Although the numbers of Christians were few in relation to the empire as a whole, the new movement was beginning to lay the foundations for a Christian culture. And by culture I do not mean primarily what we call high culture, but the “total harvest of thinking and feeling,” to use T.S. Eliot’s phrase – the manners, morals, customs, and arts; the pattern of inherited meanings and sensibilities embedded in rituals, rules, and language; the institutions, practices, persons, and stories that order and inspire the behavior, affections, and thoughts of a people. (54)
Robert Louis Wilken, The First Thousand Years: A Global History of Christianity
See also Wilken’s article “The Church as Culture” (First Things2004):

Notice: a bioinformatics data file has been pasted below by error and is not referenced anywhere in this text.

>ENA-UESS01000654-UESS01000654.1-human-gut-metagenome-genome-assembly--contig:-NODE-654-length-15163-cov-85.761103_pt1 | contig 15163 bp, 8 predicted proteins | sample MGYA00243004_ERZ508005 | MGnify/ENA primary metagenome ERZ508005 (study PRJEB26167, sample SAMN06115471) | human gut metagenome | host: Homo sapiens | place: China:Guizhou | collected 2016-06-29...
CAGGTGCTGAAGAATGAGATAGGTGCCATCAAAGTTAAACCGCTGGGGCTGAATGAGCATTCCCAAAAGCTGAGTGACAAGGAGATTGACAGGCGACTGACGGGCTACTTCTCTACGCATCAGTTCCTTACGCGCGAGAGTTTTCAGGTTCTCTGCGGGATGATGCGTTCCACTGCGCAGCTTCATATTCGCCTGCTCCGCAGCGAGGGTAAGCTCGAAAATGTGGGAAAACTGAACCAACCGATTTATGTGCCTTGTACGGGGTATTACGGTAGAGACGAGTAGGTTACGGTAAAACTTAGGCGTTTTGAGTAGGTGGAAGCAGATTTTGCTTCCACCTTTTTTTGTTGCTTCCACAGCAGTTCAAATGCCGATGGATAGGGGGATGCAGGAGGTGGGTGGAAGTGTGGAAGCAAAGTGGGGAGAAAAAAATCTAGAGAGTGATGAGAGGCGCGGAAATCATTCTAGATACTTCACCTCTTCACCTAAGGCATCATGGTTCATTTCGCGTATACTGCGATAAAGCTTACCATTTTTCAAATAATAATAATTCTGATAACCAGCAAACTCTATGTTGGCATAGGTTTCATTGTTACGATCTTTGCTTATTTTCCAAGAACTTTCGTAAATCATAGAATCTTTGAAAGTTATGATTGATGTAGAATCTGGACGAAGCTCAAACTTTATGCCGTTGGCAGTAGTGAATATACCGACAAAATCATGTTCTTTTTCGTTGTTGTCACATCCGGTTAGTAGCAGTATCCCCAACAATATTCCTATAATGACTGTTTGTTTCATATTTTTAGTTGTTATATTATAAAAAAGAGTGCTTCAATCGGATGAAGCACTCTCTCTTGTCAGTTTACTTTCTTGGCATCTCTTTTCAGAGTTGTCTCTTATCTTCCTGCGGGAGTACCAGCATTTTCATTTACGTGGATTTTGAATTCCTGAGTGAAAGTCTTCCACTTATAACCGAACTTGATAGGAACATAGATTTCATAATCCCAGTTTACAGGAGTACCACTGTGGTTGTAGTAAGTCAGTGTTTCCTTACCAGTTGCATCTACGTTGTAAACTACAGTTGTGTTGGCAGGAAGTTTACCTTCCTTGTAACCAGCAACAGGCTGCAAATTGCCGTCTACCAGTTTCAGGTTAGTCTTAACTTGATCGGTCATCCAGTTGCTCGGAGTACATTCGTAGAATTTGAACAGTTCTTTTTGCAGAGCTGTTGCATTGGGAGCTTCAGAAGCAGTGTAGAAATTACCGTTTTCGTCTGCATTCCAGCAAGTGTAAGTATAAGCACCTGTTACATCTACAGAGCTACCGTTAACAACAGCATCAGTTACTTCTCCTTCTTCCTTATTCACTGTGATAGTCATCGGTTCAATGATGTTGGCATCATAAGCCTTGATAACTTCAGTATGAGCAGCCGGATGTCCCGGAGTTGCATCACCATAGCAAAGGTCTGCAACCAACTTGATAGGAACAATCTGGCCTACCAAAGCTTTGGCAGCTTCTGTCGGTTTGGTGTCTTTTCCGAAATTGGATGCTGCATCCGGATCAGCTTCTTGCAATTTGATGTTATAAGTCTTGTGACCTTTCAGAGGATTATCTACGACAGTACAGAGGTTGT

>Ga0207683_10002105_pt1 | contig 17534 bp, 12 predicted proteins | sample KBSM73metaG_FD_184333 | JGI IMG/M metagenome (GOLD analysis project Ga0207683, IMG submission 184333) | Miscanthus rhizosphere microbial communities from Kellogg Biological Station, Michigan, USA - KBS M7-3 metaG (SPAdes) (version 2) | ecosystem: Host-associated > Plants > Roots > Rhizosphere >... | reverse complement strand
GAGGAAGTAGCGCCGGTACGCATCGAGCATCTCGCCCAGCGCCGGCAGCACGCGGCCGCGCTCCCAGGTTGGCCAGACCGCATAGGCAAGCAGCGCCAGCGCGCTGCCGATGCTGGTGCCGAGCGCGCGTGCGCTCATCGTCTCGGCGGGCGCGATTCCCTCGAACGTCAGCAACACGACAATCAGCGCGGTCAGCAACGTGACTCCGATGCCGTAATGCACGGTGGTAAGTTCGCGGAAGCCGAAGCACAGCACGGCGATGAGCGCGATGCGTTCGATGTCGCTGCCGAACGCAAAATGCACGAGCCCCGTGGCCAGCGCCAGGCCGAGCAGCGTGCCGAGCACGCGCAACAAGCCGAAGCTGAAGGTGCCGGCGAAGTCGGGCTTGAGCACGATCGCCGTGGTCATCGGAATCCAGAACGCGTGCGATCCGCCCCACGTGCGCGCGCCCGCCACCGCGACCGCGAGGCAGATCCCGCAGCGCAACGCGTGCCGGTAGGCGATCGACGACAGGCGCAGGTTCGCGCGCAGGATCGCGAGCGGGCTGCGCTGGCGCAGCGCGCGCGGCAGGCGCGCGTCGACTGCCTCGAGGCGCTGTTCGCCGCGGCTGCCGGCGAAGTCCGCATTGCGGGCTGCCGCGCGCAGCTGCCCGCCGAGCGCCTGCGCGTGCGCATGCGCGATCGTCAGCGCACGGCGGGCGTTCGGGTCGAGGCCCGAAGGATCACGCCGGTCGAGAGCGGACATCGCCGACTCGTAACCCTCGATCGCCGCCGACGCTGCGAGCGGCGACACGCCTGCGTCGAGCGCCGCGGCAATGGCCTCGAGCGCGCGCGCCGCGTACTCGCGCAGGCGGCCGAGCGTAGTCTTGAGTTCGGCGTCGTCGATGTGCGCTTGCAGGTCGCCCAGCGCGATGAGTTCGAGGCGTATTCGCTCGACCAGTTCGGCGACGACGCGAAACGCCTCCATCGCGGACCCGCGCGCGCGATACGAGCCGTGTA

“Culture lives by language, and the sentiments, thoughts, and feelings of a Christian culture are formed and carried by the language of the Scriptures. St. Augustine, for instance, believed that there was a distinctively Christian language, what he called the Church’s way of speaking (ecclesiastica loquendi consuetudo). He considered the term “martyr” (witness) to be a word sanctioned by the Bible (notably in the early chapters of the Acts of the Apostles) and hallowed by early Christian usage. It would be “contrary to the usage of the Church,” said Augustine, to replace it with the conventional Latin term for hero, vir. Salvator (savior) is also a biblical word with pronounced Christian overtones: natus est vobis hodie Salvator, qui est Christus Dominus. In conventional Latin salus meant health, not salvation. Christians, however, coined the words salvare (to save) and salvator (savior); in doing so they began to create a Christian language formed by the Scriptures.”
n., the totality of socially transmitted behavior patterns, arts, beliefs, institutions, and all other products of human work and thought.
[from Latin cultūra, from cultus, of colere, to till; inhabit]